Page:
On July 4 you wrote that the first $20,000 of an individual retirement account distribution is exempt from New York State income tax. Does that include a distribution that’s rolled over to a Roth IRA, sometimes called "a backdoor Roth conversion"?


New Yorkers over 59½ enjoy a state tax exclusion on their first $20,000 of annual income from tax-deferred retirement accounts, regardless of what they do with the money. The distribution is still subject to federal income tax. If you transferred $30,000 from a traditional tax-deferred IRA into a Roth IRA, you'd owe federal tax on the entire $30,000; but you'd only owe New York State tax on $10,000.

The transfer is called a Roth "conversion." A Roth IRA created with a conversion is sometimes called a "backdoor Roth IRA." The reason: You can’t contribute directly to a Roth IRA if you’re single and have income of $140,000 or more, or if you’re married filing jointly and have income of $208,000 or more. But there are no income restrictions on Roth conversions, on how many conversions you can do, or on the dollar amount that can be converted from a traditional IRA to a Roth IRA. (By contrast, the maximum annual direct Roth contribution is $6,000 for people under 50, and $7,000 for people 50 and up.)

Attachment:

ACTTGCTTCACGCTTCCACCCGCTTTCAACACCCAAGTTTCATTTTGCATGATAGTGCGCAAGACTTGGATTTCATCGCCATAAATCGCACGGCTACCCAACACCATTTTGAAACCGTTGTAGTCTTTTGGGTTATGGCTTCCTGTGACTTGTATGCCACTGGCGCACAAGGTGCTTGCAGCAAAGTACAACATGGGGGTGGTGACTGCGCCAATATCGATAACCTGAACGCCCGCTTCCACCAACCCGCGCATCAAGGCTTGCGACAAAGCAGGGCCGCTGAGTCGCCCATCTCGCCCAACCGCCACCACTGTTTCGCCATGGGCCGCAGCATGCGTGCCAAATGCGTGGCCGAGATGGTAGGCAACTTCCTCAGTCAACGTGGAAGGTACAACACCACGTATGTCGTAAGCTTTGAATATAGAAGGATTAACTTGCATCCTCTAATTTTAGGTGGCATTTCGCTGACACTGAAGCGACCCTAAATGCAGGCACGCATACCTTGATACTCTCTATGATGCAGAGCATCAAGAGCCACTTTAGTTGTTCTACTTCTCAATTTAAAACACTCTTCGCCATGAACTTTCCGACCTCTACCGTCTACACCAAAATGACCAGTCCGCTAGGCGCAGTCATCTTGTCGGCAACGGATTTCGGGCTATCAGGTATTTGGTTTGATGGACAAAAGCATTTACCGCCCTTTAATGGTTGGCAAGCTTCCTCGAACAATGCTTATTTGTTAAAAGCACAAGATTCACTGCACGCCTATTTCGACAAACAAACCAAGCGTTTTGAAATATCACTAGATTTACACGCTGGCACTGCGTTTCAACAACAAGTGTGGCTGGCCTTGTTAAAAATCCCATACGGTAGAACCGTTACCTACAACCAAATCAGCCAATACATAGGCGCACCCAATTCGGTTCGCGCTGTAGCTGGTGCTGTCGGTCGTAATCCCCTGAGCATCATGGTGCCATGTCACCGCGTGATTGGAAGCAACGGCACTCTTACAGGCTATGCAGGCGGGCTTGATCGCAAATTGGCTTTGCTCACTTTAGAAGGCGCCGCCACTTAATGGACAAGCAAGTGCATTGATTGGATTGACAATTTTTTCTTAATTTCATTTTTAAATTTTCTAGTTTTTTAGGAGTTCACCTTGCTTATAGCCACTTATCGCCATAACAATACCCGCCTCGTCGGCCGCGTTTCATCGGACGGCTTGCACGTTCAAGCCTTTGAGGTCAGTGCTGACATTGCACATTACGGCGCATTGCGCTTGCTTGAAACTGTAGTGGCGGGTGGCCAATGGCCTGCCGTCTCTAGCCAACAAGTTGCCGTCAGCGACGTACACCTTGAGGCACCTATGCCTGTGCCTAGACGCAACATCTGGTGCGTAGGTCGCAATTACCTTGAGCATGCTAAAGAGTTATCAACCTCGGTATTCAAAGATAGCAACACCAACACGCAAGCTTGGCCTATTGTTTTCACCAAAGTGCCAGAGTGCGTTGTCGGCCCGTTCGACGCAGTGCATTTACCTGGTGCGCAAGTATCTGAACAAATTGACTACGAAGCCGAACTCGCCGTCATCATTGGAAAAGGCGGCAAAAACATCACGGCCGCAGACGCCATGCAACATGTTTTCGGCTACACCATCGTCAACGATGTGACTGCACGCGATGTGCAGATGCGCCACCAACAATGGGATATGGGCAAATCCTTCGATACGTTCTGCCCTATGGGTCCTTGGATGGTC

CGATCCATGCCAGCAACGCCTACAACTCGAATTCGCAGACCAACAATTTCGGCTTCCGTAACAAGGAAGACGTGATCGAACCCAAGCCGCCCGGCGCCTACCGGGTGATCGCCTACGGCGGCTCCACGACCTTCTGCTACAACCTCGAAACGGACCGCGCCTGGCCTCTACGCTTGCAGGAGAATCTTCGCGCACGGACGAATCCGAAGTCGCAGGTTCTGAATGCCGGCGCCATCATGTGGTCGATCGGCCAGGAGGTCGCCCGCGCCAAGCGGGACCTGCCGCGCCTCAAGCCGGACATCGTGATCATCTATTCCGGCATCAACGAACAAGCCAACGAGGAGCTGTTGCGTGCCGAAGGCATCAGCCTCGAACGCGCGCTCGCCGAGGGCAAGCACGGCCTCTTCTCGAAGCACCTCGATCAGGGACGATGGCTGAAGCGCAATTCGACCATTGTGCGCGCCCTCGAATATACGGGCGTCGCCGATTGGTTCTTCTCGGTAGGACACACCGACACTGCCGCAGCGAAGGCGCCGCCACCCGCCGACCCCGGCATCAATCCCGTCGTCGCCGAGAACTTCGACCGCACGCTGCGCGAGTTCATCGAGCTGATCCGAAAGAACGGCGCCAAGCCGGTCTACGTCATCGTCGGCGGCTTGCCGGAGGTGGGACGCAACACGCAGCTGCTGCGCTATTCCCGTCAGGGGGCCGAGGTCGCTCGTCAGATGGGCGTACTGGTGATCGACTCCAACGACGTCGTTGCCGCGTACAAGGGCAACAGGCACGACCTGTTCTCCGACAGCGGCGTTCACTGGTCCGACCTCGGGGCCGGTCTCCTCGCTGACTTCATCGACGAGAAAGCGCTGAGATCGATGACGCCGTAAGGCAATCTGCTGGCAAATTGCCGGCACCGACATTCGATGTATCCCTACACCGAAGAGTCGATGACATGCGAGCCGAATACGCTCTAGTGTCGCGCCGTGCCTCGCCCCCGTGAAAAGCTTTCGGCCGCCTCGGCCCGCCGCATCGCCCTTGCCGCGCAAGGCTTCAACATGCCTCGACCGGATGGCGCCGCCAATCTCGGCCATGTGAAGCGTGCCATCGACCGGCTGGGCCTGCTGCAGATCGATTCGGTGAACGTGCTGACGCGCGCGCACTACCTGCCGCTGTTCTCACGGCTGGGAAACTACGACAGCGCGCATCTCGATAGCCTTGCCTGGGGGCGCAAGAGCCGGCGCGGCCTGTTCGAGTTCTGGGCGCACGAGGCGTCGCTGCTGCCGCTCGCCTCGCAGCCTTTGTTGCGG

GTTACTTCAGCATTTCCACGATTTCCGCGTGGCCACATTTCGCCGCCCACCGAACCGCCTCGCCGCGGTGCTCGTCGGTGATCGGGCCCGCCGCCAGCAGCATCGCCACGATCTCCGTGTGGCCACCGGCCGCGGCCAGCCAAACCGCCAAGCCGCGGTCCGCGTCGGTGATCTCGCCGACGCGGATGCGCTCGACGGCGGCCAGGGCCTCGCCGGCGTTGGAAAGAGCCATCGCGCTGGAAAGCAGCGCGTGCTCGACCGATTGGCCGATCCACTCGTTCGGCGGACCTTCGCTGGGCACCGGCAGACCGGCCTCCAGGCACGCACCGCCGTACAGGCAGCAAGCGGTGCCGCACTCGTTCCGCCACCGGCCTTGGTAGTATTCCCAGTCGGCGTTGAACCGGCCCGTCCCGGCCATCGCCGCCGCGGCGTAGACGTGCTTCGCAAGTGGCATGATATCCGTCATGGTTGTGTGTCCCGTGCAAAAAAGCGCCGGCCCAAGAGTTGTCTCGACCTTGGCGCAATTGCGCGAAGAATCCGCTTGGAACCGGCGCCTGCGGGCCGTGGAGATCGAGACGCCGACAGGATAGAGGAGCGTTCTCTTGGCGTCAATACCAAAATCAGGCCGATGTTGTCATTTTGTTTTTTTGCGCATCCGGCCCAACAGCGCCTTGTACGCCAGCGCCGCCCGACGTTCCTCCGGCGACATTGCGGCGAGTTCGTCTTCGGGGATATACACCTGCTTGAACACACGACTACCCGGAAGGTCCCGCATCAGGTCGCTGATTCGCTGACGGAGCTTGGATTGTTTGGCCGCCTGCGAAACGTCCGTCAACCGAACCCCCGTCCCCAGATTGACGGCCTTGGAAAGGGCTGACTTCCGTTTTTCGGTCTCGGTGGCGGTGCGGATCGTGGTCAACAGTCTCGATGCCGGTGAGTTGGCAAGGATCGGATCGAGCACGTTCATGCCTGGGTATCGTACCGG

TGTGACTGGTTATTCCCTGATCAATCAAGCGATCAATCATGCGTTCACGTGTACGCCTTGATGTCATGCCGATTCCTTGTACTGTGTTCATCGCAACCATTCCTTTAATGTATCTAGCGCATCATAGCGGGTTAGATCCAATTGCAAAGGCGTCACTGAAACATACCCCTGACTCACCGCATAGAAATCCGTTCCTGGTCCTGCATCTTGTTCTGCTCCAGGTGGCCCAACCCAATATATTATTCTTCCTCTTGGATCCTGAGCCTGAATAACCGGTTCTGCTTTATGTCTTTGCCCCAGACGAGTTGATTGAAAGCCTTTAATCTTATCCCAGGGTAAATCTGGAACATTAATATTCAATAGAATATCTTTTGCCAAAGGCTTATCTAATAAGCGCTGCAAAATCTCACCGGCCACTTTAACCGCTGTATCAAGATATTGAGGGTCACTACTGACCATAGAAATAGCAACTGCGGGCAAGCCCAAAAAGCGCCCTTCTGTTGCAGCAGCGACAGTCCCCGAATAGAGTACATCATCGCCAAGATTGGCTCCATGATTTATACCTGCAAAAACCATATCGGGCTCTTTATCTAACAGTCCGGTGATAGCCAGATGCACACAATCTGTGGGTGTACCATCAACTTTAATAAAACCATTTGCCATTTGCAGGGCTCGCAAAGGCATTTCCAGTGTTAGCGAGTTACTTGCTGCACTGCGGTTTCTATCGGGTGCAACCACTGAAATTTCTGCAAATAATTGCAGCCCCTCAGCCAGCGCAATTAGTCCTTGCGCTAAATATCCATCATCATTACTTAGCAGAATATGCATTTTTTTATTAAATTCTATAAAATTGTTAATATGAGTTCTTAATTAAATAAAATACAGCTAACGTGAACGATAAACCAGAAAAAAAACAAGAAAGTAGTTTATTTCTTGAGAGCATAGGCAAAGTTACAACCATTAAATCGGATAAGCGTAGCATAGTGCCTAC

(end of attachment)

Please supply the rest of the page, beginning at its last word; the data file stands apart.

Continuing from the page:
All withdrawals from a Roth IRA are tax-free after you're 59½ and have owned the account for at least five years. But if the Roth was created with a conversion that you did when you were younger 59½, you'll owe a 10% early withdrawal penalty on withdrawals taken within five years of the conversion date.

The bottom line

New Yorkers over 59½ owe no state income tax on up to $20,000 a year distributed from a traditional IRA for any reason.

More information



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